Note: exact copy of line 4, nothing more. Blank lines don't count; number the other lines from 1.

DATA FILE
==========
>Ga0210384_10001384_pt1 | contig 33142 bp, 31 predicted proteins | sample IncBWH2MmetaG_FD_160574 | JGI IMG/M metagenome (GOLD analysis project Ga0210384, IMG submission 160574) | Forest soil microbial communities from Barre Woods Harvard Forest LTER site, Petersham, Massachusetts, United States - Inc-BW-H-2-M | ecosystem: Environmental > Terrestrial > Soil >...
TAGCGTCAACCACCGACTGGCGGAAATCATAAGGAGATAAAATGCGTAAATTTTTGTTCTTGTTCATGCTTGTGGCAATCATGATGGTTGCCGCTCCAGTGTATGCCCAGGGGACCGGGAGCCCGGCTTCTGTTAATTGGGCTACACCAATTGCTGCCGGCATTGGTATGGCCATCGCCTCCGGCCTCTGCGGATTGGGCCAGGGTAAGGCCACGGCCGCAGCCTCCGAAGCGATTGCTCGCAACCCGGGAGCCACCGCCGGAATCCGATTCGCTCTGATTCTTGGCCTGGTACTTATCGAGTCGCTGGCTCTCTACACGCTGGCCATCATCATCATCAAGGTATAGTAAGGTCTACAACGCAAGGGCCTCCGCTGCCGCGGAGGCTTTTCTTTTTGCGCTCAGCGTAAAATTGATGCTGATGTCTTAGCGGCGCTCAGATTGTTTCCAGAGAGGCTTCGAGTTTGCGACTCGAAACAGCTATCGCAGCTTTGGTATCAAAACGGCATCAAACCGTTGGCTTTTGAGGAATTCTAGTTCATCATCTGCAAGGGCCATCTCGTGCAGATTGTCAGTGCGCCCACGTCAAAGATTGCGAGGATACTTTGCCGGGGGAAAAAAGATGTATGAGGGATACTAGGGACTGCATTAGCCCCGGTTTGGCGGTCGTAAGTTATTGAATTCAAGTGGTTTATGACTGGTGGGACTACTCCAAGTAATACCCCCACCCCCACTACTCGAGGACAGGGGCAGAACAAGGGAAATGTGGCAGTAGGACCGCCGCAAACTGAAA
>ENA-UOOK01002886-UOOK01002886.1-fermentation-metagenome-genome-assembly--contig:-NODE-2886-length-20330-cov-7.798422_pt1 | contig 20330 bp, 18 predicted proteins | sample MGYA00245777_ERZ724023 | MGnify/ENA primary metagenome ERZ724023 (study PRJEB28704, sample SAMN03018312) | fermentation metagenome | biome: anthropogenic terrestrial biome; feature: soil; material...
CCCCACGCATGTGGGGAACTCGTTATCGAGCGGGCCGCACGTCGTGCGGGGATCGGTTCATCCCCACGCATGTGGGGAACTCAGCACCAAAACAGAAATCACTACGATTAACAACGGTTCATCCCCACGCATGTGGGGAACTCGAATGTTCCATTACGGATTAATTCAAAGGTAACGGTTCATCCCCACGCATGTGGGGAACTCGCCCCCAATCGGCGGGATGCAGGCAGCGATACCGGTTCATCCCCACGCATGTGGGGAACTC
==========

CCCCACGCATGTGGGGAACTCGTTATCGAGCGGGCCGCACGTCGTGCGGGGATCGGTTCATCCCCACGCATGTGGGGAACTCAGCACCAAAACAGAAATCACTACGATTAACAACGGTTCATCCCCACGCATGTGGGGAACTCGAATGTTCCATTACGGATTAATTCAAAGGTAACGGTTCATCCCCACGCATGTGGGGAACTCGCCCCCAATCGGCGGGATGCAGGCAGCGATACCGGTTCATCCCCACGCATGTGGGGAACTC